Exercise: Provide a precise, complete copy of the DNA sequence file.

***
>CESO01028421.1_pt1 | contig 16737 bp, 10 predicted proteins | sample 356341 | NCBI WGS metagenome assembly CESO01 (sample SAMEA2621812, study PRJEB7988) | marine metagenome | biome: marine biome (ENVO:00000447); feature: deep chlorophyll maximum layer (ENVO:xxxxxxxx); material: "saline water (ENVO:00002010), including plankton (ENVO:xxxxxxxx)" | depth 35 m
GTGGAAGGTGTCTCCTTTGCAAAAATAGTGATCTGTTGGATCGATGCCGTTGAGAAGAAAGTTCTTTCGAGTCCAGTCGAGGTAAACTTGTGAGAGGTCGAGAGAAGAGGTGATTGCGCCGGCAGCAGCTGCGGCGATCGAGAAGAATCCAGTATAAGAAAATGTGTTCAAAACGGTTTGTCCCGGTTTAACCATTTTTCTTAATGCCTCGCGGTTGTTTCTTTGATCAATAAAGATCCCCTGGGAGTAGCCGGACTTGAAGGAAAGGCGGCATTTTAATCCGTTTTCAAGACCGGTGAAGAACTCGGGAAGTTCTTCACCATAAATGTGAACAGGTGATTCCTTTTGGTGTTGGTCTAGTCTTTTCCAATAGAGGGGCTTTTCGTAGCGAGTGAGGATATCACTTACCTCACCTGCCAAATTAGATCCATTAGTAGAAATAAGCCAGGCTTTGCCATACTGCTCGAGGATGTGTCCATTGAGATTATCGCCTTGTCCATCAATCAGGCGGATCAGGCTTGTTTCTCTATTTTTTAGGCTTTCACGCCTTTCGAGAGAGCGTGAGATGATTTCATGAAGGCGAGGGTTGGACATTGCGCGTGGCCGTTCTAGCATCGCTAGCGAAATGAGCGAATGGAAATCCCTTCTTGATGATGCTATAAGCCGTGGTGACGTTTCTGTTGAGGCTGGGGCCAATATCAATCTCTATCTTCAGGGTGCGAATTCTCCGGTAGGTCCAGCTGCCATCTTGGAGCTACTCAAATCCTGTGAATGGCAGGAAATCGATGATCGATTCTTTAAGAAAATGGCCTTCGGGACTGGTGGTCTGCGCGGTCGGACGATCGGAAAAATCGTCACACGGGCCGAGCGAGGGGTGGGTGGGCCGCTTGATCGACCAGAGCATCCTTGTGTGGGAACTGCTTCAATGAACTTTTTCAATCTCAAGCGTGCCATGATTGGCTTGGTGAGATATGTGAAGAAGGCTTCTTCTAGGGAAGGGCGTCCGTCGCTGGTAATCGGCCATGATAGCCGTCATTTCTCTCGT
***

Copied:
>CESO01028421.1_pt1 | contig 16737 bp, 10 predicted proteins | sample 356341 | NCBI WGS metagenome assembly CESO01 (sample SAMEA2621812, study PRJEB7988) | marine metagenome | biome: marine biome (ENVO:00000447); feature: deep chlorophyll maximum layer (ENVO:xxxxxxxx); material: "saline water (ENVO:00002010), including plankton (ENVO:xxxxxxxx)" | depth 35 m
GTGGAAGGTGTCTCCTTTGCAAAAATAGTGATCTGTTGGATCGATGCCGTTGAGAAGAAAGTTCTTTCGAGTCCAGTCGAGGTAAACTTGTGAGAGGTCGAGAGAAGAGGTGATTGCGCCGGCAGCAGCTGCGGCGATCGAGAAGAATCCAGTATAAGAAAATGTGTTCAAAACGGTTTGTCCCGGTTTAACCATTTTTCTTAATGCCTCGCGGTTGTTTCTTTGATCAATAAAGATCCCCTGGGAGTAGCCGGACTTGAAGGAAAGGCGGCATTTTAATCCGTTTTCAAGACCGGTGAAGAACTCGGGAAGTTCTTCACCATAAATGTGAACAGGTGATTCCTTTTGGTGTTGGTCTAGTCTTTTCCAATAGAGGGGCTTTTCGTAGCGAGTGAGGATATCACTTACCTCACCTGCCAAATTAGATCCATTAGTAGAAATAAGCCAGGCTTTGCCATACTGCTCGAGGATGTGTCCATTGAGATTATCGCCTTGTCCATCAATCAGGCGGATCAGGCTTGTTTCTCTATTTTTTAGGCTTTCACGCCTTTCGAGAGAGCGTGAGATGATTTCATGAAGGCGAGGGTTGGACATTGCGCGTGGCCGTTCTAGCATCGCTAGCGAAATGAGCGAATGGAAATCCCTTCTTGATGATGCTATAAGCCGTGGTGACGTTTCTGTTGAGGCTGGGGCCAATATCAATCTCTATCTTCAGGGTGCGAATTCTCCGGTAGGTCCAGCTGCCATCTTGGAGCTACTCAAATCCTGTGAATGGCAGGAAATCGATGATCGATTCTTTAAGAAAATGGCCTTCGGGACTGGTGGTCTGCGCGGTCGGACGATCGGAAAAATCGTCACACGGGCCGAGCGAGGGGTGGGTGGGCCGCTTGATCGACCAGAGCATCCTTGTGTGGGAACTGCTTCAATGAACTTTTTCAATCTCAAGCGTGCCATGATTGGCTTGGTGAGATATGTGAAGAAGGCTTCTTCTAGGGAAGGGCGTCCGTCGCTGGTAATCGGCCATGATAGCCGTCATTTCTCTCGT